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Volodymyr Ohryzko*: Conference on the Middle East. Diplomatic Academy, 20.10.2017


Articles

First of all, I would like to congratulate Ambassador S. Korsunsky, who was appointed to head the Diplomatic Academy several days ago, and wish him every success in reforming such an important institution in the system of the diplomatic service of Ukraine.

Today, we have decided to discuss the Middle East issues and analyze the role of Russia in creating problems in the region.

What Russia has done recently in the Middle East, in particular in Syria, is a threat to the entire region. On the other hand, this policy is not formed by accident and is a manifestation of geopolitical imperial dreams of Russia, and thus becomes a global threat.

Certainly, this topic also has an internal political dimension, but we should touch it a little later.

So, we have two dimensions: foreign policy and internal policy, both of which will have very serious consequences for Russia if it carries on with its aggressive policy in the region.

While talking about the foreign policy aspect, then I am most concerned about the position of the West. Why? For it was the previous administration of the United States who allowed Russia to become an active player in Syria, and the present one would not dare to take the responsibility for acting decisively. I believe that it was the uncertainty of the Obama administration that caused severe consequences for the region and gave Russia the opportunity to implement its line, among other things, by destabilizing Europe, in particular, by stimulating the refugee problem.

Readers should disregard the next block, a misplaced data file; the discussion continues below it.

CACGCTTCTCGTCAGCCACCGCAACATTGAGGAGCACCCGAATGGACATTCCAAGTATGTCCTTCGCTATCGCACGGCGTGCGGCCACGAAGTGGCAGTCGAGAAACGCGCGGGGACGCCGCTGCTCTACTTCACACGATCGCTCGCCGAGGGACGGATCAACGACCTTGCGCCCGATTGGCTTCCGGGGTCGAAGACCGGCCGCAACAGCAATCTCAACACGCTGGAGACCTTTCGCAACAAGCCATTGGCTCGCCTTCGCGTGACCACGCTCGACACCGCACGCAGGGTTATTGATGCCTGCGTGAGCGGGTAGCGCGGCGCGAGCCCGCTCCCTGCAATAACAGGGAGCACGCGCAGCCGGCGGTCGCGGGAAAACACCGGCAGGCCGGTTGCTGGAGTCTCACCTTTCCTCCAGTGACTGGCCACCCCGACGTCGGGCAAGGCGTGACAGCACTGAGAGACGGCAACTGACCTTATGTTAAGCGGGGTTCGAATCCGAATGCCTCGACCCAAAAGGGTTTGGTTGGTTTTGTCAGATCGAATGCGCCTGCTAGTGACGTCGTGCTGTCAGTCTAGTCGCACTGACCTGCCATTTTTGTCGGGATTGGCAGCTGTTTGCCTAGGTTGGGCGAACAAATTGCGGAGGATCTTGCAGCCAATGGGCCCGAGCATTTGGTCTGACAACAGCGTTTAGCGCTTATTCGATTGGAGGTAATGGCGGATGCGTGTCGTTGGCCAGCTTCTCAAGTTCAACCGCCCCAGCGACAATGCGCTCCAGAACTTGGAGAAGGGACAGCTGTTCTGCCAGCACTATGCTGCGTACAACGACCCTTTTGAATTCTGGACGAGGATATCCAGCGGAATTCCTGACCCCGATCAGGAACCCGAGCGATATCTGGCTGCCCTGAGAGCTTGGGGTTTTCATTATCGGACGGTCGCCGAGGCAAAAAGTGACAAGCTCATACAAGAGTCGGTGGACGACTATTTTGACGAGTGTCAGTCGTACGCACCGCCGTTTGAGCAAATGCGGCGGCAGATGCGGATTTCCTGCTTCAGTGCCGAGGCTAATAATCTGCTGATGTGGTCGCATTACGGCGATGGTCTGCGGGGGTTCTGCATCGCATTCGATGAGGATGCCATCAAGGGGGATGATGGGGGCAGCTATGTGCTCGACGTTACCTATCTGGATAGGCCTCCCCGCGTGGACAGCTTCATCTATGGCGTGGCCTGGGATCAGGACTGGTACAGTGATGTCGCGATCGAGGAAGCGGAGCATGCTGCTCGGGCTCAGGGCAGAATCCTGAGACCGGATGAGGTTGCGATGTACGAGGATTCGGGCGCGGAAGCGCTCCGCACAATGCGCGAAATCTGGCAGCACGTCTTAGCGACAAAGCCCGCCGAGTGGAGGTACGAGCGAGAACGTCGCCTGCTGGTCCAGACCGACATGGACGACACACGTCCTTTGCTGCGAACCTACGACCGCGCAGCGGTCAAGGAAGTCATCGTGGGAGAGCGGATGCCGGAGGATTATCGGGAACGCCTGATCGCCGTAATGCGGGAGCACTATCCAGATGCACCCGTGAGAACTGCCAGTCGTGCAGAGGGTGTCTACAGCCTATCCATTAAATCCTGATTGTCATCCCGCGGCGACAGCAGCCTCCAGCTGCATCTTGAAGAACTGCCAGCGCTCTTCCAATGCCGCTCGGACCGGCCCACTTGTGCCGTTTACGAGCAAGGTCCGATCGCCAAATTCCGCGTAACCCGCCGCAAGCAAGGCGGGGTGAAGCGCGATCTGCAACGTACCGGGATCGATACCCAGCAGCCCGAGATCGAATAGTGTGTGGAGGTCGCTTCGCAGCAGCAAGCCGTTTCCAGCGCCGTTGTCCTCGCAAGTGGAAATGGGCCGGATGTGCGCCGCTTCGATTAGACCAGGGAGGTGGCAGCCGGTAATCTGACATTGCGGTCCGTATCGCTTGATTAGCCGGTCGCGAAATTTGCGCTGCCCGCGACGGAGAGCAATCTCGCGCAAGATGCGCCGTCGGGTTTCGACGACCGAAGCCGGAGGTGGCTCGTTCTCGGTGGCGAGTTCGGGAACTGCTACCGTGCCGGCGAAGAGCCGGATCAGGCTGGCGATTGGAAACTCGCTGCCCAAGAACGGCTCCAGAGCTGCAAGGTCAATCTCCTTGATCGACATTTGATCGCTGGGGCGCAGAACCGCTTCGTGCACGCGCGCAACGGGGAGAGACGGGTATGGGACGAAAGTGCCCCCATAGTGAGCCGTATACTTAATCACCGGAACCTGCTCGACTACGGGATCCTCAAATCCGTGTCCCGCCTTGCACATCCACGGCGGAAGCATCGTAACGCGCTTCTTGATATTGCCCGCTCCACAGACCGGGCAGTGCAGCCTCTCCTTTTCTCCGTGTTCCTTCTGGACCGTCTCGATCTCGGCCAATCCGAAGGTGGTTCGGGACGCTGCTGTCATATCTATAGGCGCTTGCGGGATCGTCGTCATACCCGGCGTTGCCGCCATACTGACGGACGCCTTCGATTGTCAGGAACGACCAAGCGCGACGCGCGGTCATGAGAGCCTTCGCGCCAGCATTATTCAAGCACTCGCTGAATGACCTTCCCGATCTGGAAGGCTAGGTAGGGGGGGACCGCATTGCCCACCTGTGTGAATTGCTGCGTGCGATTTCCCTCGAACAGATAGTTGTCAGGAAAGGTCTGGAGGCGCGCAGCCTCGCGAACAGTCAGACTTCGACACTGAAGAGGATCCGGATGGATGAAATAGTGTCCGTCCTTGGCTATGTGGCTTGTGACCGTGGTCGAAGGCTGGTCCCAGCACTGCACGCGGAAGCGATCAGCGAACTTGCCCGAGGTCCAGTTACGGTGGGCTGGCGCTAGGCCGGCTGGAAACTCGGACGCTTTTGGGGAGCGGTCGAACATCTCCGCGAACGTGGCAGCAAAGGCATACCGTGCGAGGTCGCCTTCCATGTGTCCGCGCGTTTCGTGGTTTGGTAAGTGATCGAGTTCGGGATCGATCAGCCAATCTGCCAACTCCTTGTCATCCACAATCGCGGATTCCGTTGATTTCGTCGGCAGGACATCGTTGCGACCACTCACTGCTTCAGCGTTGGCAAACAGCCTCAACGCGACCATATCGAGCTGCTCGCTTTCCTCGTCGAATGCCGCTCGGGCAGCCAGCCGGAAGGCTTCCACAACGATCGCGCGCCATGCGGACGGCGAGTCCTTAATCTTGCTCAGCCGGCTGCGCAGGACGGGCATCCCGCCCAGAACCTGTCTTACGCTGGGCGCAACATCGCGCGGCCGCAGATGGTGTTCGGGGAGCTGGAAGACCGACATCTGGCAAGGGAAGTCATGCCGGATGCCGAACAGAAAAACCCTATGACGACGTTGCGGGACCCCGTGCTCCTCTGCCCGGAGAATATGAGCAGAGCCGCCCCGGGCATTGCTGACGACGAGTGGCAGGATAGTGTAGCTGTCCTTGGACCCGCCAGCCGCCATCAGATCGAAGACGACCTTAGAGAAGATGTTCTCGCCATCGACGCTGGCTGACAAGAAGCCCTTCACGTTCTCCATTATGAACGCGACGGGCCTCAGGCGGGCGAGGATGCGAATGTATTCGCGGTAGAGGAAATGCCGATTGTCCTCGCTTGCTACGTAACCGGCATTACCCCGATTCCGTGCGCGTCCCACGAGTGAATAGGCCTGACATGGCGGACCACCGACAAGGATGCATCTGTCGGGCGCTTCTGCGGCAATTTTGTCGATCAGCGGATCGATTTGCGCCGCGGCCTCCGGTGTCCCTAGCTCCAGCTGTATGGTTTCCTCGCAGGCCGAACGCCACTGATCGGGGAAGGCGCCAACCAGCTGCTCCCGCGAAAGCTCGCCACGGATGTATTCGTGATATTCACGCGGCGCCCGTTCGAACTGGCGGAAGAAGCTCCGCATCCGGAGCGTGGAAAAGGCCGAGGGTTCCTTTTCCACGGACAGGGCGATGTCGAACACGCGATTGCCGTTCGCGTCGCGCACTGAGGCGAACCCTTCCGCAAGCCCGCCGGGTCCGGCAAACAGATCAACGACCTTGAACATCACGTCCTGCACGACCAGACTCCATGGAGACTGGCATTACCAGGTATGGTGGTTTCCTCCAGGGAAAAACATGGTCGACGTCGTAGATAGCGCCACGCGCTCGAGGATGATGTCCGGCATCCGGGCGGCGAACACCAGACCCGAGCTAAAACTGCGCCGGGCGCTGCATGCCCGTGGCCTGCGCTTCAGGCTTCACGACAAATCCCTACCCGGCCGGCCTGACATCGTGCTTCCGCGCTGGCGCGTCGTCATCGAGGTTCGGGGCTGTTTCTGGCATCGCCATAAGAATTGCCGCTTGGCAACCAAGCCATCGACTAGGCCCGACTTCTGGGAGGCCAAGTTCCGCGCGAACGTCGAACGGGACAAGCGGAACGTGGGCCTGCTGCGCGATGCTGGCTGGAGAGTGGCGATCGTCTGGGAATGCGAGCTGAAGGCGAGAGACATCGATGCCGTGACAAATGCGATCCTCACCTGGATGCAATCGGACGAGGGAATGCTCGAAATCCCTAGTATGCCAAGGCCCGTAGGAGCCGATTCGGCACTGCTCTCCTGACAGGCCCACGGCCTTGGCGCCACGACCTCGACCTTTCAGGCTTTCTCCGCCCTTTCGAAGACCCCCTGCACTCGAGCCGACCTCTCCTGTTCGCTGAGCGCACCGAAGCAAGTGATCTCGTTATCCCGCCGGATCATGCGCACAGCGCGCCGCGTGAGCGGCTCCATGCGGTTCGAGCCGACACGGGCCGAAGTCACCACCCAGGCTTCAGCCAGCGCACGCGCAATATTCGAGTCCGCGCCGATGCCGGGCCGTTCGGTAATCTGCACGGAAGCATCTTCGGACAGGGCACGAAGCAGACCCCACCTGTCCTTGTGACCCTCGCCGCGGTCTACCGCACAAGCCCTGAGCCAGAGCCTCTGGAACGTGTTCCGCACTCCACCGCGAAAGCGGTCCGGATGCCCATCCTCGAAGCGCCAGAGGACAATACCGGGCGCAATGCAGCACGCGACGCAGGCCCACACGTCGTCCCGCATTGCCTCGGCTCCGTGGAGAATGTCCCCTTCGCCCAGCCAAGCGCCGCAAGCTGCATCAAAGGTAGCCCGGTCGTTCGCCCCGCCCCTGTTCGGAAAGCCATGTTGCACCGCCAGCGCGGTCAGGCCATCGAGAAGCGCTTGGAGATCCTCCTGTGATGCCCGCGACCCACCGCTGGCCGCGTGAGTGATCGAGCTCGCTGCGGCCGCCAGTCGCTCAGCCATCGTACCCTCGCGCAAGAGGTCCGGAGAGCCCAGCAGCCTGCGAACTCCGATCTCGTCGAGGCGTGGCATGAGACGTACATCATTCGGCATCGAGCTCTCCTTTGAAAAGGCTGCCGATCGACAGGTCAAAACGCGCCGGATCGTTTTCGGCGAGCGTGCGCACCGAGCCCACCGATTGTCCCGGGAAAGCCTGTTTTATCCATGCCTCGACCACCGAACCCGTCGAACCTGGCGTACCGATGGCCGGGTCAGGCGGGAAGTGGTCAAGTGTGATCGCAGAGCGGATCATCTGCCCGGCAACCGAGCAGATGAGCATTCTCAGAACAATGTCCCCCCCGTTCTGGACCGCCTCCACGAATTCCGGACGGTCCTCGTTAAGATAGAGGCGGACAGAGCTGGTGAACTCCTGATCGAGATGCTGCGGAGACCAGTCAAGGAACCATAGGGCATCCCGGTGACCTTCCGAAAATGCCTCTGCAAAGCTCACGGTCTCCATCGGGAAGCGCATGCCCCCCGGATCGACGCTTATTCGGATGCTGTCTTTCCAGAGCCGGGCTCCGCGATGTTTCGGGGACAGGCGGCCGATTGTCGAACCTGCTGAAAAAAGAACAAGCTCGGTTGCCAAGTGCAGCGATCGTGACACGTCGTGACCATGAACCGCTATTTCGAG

At the same time, Mr.Assad remains with chemical weapons, handing it over formally to Russia. Is it possible to be so naive?

I am equally concerned about the current position of some Western leaders, including some Americans, who, as a mantra, repeat the thesis that the West needs Russia to fight against terrorism.

Major General Ahmed Khalid Birry, Chief of the General Staff of the Free Syrian Army, said that the Free Syrian Army intercepted the talks of Russians with Islamic terrorists. Mr.Birry said: "It is evident for us that the" Islamic State "(IS) is a partner of the Bashar Assad regime and acts in sync with it. Recent developments indicate that Asad regime and Russia are buying oil in the IS. Talks between the IS combatants and the Russian commanders guiding their attacks have been recently intercepted". "Russia cooperates both with the regime and with the IS. In other words, Russia does not set itself the goal of combating terrorism "(ru.haberler.com 16.12.2015)